(Also, if the interest rate is on the loan is below the one set monthly by the IRS, the loan may need to be treated as a gift, which can have different tax implications. Each parent is allowed to give a child up to $12,000 a year before it is subject to gift tax.)
Formalize the terms of the loan
For help, look Web sites such as www.virginmoneyus.com (formerly Circle Lending) or www.prosper.com. For $99, you can arrange a private loan to your adult children or parents. Virgin drafts a simple agreement and repayment schedule. Prosper.com is modeled after eBay. The site allows borrowers (children/parents/friends/other family members) to create a Prosper.com listing to request a loan of up to $25,000 and invite parents (or other Prosper members) to bid on slices of the loan.
Consider other family members when making the loan
You may have your reasons for loaning to one child and not another or for not taking any punitive action if the loan is not repaid, but recognize that other family members may not see things the same way as you. The loan — even though given with the best intentions — may foster feelings of favoritism. (An estate planning tip: Mention the loan in the lender's estate plan. For example, if the lender dies, the loan could be forgiven but the amount of inheritance for the child is reduced.)
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For “sandwich lenders” the next question is often who should you help first — your child or your parent? There’s really no steadfast rule on that; it would probably depend on who is most desperate and unable to come up with the money on their own. If your parents are retired, are not in great health, and cannot generate enough income to live on, they may seem more in need of a loan than your adult children who are in their prime earning years. But think about this: Do your parents really need to live in the same home that they’ve been in for the past 35 years? Would selling the home and using the proceeds to pay down debt or pay for living expenses make more sense financially? Even if you can afford to loan them the money, paying for a financial adviser or paying their long-term care insurance premiums may be a better investment for everyone.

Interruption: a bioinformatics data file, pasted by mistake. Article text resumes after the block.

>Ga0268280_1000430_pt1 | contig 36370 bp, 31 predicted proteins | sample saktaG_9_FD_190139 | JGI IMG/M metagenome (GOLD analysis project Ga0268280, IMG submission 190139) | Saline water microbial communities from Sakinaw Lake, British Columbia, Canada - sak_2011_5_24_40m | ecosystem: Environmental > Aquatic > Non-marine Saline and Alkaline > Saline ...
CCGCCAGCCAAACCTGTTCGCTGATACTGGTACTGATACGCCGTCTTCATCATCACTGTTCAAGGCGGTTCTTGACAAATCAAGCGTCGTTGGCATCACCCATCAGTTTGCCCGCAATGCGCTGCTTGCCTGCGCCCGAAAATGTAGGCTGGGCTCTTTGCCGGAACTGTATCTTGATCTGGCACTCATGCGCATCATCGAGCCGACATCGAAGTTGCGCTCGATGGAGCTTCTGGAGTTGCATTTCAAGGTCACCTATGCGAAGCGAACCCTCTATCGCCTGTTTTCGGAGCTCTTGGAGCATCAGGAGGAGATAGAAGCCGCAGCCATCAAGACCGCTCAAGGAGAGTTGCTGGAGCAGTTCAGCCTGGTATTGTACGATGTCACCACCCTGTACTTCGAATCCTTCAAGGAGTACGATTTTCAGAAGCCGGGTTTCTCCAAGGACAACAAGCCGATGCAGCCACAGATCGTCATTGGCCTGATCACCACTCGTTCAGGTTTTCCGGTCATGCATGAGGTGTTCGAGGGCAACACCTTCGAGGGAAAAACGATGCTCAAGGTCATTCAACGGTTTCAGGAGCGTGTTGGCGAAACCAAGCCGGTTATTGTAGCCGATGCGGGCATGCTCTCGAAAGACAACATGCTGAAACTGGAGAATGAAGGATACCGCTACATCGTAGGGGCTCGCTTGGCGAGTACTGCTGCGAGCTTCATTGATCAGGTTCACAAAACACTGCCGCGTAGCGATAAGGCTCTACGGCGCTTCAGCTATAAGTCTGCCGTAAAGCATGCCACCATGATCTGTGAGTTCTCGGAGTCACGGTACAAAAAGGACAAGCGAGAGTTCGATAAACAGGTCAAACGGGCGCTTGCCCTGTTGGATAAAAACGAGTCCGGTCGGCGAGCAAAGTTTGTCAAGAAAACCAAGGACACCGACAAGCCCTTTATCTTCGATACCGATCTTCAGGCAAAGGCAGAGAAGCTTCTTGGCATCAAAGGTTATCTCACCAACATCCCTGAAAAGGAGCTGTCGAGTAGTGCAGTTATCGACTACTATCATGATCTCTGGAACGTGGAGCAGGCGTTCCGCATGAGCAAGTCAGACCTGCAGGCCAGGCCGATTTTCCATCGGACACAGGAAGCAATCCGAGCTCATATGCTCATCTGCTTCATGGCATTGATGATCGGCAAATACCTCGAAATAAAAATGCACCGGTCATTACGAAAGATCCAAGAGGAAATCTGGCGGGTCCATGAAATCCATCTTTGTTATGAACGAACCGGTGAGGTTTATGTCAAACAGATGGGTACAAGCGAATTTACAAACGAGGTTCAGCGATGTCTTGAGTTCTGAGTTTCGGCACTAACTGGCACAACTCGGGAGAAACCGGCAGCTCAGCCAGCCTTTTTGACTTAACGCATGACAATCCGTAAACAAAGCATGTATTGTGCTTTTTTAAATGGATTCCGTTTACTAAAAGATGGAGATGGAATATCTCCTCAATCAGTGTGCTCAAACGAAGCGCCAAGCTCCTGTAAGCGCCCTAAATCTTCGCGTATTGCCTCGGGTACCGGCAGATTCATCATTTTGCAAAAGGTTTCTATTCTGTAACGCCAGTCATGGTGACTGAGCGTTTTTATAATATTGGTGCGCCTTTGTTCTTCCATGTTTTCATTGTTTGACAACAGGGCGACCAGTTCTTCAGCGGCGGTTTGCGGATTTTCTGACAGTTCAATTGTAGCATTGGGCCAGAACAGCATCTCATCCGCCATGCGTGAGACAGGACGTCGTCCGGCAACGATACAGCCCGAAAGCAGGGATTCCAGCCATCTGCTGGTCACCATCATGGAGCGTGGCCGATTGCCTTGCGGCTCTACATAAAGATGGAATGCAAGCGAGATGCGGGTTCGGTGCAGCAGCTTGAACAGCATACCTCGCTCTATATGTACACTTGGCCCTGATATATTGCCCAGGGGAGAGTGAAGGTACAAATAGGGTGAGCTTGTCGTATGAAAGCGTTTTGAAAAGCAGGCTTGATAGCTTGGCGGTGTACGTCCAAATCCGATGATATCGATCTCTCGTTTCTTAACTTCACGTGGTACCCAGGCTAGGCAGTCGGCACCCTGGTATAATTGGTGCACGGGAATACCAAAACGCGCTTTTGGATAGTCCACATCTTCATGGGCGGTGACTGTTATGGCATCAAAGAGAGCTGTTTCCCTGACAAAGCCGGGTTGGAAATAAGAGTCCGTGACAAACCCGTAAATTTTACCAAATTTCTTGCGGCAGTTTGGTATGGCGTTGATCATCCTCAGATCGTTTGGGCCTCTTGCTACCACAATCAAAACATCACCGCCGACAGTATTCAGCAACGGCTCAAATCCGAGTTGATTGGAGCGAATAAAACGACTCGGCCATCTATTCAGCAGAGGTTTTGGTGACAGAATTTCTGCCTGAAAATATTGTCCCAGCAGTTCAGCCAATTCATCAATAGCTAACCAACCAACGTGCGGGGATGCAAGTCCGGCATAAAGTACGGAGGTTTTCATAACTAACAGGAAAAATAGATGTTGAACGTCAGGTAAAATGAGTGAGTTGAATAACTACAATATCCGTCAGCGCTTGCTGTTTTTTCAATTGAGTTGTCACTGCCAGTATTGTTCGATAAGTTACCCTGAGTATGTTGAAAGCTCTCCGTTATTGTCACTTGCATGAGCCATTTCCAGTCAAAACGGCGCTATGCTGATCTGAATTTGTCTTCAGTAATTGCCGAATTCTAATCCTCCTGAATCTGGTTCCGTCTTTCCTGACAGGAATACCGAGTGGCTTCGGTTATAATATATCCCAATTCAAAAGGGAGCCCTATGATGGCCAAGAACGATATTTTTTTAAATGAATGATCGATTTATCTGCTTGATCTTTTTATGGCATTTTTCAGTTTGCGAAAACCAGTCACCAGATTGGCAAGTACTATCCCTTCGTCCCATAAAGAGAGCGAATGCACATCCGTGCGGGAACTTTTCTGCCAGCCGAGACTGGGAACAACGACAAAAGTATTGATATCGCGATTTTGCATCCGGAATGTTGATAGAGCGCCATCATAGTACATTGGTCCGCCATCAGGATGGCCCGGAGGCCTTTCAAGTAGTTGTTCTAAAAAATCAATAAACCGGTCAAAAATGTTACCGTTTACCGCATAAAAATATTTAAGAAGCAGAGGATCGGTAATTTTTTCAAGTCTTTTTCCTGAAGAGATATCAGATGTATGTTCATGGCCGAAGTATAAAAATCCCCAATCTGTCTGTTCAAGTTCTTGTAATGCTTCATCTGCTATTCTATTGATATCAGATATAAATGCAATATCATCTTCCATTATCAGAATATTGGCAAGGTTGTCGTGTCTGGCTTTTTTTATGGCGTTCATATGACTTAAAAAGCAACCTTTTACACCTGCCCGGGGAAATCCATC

Perhaps your middle child is the one who most desperately needs your aid. College expenses got to be much more than your son could handle and you don't want him to graduate with credit card debt on top of student loans. Or maybe you’re thinking of loaning your younger daughter money for a car to use to get to and from her classes. Will these loans help your children become financially disciplined? If not, invest your time instead. Help them set up a budget for the extra expenses and/or debts, take them to a money management seminar or assist them in finding a certified credit counselor.
CNBC personal finance correspondent Sharon Epperson is the author of “The Big Payoff: 8 Steps Couples Can Take to Make the Most of Their Money — and Live Richly Ever After" (HarperCollins).